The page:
“I want to stay up and see Santa,” Peter pouted. “If I’m pretending to sleep, won’t he come then?”
“Are you kidding?” Nathan said, giving his brother his most convincing look of disbelief. “Santa can read your mind–how do you think he always knows which present on your list you want the most? If he comes around and you’re not dreaming, he’ll know.”
This time it was Peter’s turn to let out a deep sigh in imitation of his brother. “Okay, I’ll go to bed. But if you see him, Nathan, promise you’ll say thank you for me?”
Now didn’t that just figure: most kids wanted to stay up to see Santa so they could catch him leaving their presents. Peter wanted to thank him. Nathan just smiled again. “You bet I will.”
They’d reached Peter’s bedroom by this time, so Nathan opened the door and walked them in, stopping only to turn on the light. He lay Peter down gently in his small bed with its Superman bed sheets then pulled the covers up to his brother’s chin and sat down on the bed beside him.
“Nathan?” Peter asked next.
“The world is pretty big, right?” He sounded worried again.
Nathan nodded. “Yeah, it is.”
“So how does Santa give presents to all the kids in the world in just one night? Does he hafta skip some because he runs out of time?”
“No, of course he doesn’t,” Nathan promised. “Because you see, that’s something else Santa can do. He can stop time, so that when he lands at our house, everywhere in the world time will just stop until he unloads all the presents and goes on his way.”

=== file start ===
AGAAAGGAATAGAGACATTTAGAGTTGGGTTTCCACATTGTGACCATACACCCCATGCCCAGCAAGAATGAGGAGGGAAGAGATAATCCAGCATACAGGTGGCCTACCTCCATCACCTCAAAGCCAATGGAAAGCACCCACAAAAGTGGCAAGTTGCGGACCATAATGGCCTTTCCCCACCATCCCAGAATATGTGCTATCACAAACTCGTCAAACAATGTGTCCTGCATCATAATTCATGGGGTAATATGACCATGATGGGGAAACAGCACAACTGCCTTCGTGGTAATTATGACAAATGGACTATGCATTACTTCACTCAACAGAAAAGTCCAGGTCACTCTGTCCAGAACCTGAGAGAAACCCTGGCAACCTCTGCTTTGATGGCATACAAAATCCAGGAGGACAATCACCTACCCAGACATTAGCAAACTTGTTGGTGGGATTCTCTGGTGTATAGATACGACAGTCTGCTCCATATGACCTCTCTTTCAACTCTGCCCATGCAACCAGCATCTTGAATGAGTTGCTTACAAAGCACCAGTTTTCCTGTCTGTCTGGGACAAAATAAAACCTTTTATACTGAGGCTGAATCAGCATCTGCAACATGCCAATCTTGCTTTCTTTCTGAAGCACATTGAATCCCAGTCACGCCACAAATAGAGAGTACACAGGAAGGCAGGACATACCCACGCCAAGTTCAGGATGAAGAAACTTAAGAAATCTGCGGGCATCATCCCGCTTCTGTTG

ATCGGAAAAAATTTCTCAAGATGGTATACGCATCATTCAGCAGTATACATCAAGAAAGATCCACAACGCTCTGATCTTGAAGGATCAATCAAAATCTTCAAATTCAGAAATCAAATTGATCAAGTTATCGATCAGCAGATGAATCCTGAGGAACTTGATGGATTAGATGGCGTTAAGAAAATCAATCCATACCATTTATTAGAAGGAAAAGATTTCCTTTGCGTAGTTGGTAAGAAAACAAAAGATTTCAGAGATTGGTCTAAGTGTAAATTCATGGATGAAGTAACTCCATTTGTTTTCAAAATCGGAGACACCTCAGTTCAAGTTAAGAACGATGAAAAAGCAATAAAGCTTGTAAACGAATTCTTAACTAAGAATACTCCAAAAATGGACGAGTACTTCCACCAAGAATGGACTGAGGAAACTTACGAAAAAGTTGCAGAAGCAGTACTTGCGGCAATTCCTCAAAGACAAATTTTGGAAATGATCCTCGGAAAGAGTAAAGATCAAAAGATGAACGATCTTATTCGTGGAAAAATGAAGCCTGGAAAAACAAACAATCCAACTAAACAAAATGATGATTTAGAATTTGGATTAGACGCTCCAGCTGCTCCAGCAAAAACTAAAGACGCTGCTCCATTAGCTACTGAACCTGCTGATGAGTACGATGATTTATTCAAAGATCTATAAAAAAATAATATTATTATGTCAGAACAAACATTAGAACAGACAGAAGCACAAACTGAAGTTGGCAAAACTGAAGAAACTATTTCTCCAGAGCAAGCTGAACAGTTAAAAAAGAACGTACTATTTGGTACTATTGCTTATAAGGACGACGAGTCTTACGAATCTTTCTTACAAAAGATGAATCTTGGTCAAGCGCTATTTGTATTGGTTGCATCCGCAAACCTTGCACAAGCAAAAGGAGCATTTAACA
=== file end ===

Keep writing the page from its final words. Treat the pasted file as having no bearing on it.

“And what does Santa do if he forgets somebody?”
“Santa?” Nathan made an affectionate scoffing sound. “Santa never forgets anything or anyone. And even if he did, he won’t forget you, I promise.”
Relaxing at last, Peter snuggled down deeper into his covers. Nathan smiled, leaning down to give his brother a kiss on the forehead before standing and heading back towards the door.
“Nathan?” Peter asked sleepily just as he reached it.
Nathan turned back. “Yeah?”
“When I grow up, can I be Santa and do all those things?”
Nathan laughed softly as he reached out with one hand to turn out the light. “You can be anything you want, Pete.”
As he closed the door, he made another silent promise to himself: I’ll make sure of it.